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Lawmakers May Invite Jonathan Over Malabu Oil Deal
The House of Representatives is planning to invite former President Goodluck Jonathan to explain his role in the controversial Malabu oil deal.
Chairman of the House Committee on Justice, Razak Atunwa, who is also the head of an ad-hoc panel that is probing the case, made this known to journalists in Abuja.
He said that efforts are already underway towards summoning the former president.
The controversial Malabu oil deal saw two giants, Shell and ENI, pay the sum of $1.3 billion for Oil Prospecting License, OPL 245, which is believed to be one of Africa’s richest oil block.
About $1.1 billion of the money was reportedly paid directly into a Nigerian government account with JP Morgan while about $200 million had been paid by Shell as signature bonus.
But $801 million of the money reportedly ended up in the private account of the then Petroleum Minister, Dan Etete.
Foreign investigators believe that ex-president Jonathan and some other top officials that served under him including former Attorney General of the Federation, AGF, Mohammed Adoke, and former Petroleum Minister, Diezani Allison-Madueke, received kickbacks running into millions of dollars from the deal.
Speaking with an online newspaper, PREMIUM TIMES, chairman of the House of reps ad-hoc investigative panel into the Malabu oil deal said: “I can confirm that the former president is now on our radar following new details that were uncovered in latest news reports about the Malabu scandal.
Recall that there were recent reports that Jonathan might have received up to $200 million in bribes from the Malabu deal.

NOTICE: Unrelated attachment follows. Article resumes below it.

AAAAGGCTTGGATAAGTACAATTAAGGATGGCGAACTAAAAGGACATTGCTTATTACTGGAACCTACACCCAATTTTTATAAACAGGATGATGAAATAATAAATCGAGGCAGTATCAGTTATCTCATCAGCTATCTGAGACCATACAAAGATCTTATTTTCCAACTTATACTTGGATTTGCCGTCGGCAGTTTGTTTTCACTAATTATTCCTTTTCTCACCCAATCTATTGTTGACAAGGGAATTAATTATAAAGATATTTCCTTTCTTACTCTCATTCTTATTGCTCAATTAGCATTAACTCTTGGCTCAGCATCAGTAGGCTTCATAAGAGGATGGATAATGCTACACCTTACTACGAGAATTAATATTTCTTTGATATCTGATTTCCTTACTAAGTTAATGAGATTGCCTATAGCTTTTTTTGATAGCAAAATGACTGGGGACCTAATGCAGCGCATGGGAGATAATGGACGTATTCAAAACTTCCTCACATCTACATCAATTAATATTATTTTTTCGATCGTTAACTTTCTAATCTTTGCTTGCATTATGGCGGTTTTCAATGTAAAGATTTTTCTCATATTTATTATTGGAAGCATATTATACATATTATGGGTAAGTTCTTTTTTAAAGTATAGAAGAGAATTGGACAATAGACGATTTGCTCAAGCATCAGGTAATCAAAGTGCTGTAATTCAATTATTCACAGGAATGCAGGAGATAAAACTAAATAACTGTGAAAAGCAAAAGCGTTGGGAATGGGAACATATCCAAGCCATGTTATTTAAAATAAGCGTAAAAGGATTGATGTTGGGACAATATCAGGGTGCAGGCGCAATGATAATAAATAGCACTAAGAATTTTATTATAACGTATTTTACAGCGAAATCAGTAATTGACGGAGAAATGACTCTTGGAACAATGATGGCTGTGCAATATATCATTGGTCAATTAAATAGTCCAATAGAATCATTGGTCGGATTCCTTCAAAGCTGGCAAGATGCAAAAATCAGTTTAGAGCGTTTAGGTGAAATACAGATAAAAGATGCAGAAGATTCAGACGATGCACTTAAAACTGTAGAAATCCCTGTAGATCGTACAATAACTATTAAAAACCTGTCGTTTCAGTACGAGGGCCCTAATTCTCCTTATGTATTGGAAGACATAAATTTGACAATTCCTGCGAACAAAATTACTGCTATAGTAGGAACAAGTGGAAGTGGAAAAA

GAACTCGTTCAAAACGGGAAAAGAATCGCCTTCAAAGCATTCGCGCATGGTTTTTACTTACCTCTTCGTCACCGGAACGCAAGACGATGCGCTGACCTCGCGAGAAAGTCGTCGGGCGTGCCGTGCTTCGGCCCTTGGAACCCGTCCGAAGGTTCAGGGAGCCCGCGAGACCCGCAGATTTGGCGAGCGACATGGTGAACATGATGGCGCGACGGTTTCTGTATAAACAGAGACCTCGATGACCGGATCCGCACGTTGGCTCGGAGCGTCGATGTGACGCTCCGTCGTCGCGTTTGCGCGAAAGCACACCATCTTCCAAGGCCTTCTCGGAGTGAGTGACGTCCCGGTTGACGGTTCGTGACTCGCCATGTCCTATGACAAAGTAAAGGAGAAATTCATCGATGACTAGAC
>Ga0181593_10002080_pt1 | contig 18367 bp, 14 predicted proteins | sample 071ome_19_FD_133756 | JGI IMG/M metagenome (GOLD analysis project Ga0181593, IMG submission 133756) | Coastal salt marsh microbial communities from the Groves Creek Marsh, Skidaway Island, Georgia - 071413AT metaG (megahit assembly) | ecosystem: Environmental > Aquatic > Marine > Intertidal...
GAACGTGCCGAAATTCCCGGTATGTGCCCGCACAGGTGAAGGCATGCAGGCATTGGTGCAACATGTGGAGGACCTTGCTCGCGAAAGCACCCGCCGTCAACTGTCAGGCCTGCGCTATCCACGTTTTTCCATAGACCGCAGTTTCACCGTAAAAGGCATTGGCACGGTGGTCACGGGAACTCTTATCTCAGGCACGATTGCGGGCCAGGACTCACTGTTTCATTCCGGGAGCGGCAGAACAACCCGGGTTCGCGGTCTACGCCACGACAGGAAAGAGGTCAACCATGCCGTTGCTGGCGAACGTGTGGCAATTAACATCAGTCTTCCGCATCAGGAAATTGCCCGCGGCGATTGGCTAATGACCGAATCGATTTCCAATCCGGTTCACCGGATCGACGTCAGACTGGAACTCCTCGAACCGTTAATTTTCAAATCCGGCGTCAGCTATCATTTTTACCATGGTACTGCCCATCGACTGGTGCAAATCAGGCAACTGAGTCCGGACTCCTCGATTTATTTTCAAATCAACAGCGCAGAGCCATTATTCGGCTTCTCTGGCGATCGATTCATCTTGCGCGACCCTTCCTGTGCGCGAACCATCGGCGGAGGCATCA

The report was based on Italian court documents obtained by BuzzFeed and Italian business newspaper, Il Sole 24 Ore.
Atunwa said: “We cannot ignore such weighty allegations knowing fully well that Nigeria has lost billions of dollars as a result of the numerous complications around the OPL 245 oil field.
“We’ve summoned several former and present top government functionaries, including the Attorney-General Abubakar Malami, to provide information that could help in our investigation and they honoured us.
“We’re still working out the details. Nigerians will know the time and modalities of our summon to the (former) president, including letter of invitation, very soon.”
According to the recent report on the Malabu oil deal, Italian prosecutors quoted a Russian middleman, Ednan Agaev, who helped to negotiate the transfer of the oil block to Shell and Eni, as saying that Etete had said he would have to give out as much as $400 million in bribes if the deal went through.
“I said that if it’s true, that he paid, he had to pay 400 million, I assume that at least 200 went to Goodluck (Jonathan),” Agaev was quoted as saying.
“I heard from Chief (Etete), he claims that he had to pay 400 million, so, if this is true, if he paid 400 million, then most probably the President, as the biggest boss, took at least the half of it,” BuzzFeed wrote, quoting documents prepared by Italian prosecutors.